5 Epic Films Worth The Time Investment It Takes To Watch Them
Alfred Hitchcock famously said, “The length of a film should be directly related to the endurance of the human bladder.” I tend to agree with Hitchcock on that point, but there are a few epic films for which I will gladly make an exception (but only a few). When done right, an epic film is like no other–it is pure spectacle. But when done wrong, an epic can be a torturous slog for the poor soul who has committed to staying seated for the duration of a running time that often exceeds the three hour mark.
Happily, the five epics on this list all fall into the good category. They’re full of lush visuals, and they boast enough action and romance to keep even the antsiest of viewers enthralled.
Director David Lean delivers quality epics like no one else. Even though it was released back in 1962, Lawrence of Arabia is still breathtaking visually. Set largely in the desert, the film creates an atmosphere of dusty desperation and bloodlust that mirrors Lawrence’s inner turmoil as he becomes embroiled in the war. Peter O’Toole is mesmerizing in the title role; his performance is truly one of the best in film history.
His transformation from a cocky lieutenant to a battle hardened and slightly unhinged leader is at times difficult to watch, but it is worth every painful minute. By his side is Omar Shariff as Sherif Ali, and it is the immense chemistry and friendship between the two men that drives the film and gives it its soul. As epics go, Lawrence of Arabia is the standard by which all others are measured.
Yes, I’m cheating, but Peter Jackson’s trilogy is best viewed as one complete story. Frodo’s journey there and back again is timeless and beautifully rendered by Jackson and company. I would recommend it for the technical advancements it made for cinema alone, but the story of heroism and the lure of adventure stands on its own. Even though the last movie had more endings than Inception had dreams, it was impossible to lose patience with such expertly crafted and stunning films.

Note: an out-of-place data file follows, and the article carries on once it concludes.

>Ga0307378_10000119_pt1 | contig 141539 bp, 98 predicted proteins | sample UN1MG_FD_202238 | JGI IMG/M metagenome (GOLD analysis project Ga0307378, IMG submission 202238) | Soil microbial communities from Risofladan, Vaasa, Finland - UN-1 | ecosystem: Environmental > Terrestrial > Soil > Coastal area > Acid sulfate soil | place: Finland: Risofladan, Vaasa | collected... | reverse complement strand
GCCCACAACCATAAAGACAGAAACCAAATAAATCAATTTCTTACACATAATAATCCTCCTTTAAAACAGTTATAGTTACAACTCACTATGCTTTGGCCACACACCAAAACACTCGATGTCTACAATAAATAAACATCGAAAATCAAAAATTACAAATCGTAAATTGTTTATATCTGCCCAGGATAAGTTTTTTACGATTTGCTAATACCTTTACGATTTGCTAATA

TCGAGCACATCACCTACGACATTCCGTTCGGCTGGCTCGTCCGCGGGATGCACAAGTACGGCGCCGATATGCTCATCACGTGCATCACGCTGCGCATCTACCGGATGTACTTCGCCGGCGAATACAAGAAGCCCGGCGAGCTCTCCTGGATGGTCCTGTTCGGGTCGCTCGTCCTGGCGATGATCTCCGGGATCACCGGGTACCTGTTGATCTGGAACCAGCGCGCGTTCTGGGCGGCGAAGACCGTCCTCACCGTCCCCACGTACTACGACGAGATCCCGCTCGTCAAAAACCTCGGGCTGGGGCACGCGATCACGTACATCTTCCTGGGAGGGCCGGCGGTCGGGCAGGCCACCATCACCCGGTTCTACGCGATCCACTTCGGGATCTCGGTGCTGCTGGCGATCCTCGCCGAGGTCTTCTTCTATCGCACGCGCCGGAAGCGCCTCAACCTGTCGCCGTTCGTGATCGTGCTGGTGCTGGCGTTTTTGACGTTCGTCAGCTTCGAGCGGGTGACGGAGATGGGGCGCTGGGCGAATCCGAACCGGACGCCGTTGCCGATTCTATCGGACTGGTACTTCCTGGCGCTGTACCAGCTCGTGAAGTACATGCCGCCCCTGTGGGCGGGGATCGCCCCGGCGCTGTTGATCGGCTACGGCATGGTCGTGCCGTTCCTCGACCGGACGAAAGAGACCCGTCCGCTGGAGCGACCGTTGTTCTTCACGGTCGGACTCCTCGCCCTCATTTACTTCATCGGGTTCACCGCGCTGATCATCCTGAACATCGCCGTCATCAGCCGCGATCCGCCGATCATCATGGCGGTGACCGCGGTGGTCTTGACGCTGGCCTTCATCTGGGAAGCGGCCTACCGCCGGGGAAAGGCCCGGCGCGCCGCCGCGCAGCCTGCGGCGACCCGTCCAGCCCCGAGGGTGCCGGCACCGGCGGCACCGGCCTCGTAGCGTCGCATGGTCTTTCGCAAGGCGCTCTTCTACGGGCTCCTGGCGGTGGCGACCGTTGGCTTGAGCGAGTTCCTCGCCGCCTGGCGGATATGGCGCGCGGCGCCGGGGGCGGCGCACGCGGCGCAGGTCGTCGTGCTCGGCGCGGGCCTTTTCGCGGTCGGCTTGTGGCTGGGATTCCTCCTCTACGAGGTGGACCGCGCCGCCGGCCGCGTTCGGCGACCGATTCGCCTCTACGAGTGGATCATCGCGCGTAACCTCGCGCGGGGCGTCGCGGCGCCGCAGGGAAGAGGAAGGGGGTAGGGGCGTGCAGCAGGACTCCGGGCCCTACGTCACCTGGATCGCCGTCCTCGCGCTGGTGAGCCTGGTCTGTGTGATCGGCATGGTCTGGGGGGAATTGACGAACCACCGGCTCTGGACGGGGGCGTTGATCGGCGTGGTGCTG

Laagan is a nearly four hour long Indian musical that is primarily about a game of cricket. It is also one of the best films I have ever had the pleasure of watching. It’s a David and Goliath tale at heart, Laagan tells the story of the residents of a poor village and their attempt to avoid paying taxes for three years by challenging a group of British officers to a cricket match.
The story offers up singing, dancing and a healthy dollop of romance with a heavy emphasis on the endurance of the human spirit. Like any good sports film, Laagan evokes strong emotions in the viewer. Even if you know nothing about cricket, the sheer force of the actors’ charm and the film’s moving story will leave you riveted.
Dr. Zhivago is another Lean directed epic, and like Lawrence of Arabia it has aged well. It is the definitive epic romance, thanks to the tragic tale of Lara and Dr. Zhivago. The characters find blips of happiness throughout the film, but war, spouses and fate conspire to keep them apart–which is good news for us because the angst only makes their love story better.
Lean re-teamed with Omar Shariff for Dr. Zhivago, this time giving him the title role and Shariff was more than up to the task to take. He carries us through a decade in war-torn Russia, breaking our hearts at every turn and making even the most cynical of viewers swoon.
The English Patient is a controversial choice, I know. Elaine Benes certainly didn’t care for it, but for me the over the top romanticism works. Director Anthony Minghella’s style is slow and luscious, lingering on desert sands and the ruins of the mansion some of the film’s characters take refuge in. The tale Ralph Fiennes’s Count shares with Juliette Binoche’s Hana makes up the bulk of the movie, but while his romantic liaison with Kristen Scott Thomas’s Katherine is certainly interesting, it’s not the best reason to watch the film.
That title goes to the side romance between Hana and Kip (Naveen Andrews). I swear the entire two plus hour running time of The English Patient is worth it just to see Kip’s idea of what a first date constitutes.
Those are five (well, technically seven) of my favorite epics. Which epics do you feel are worth breaking Hitchcock’s rule for?
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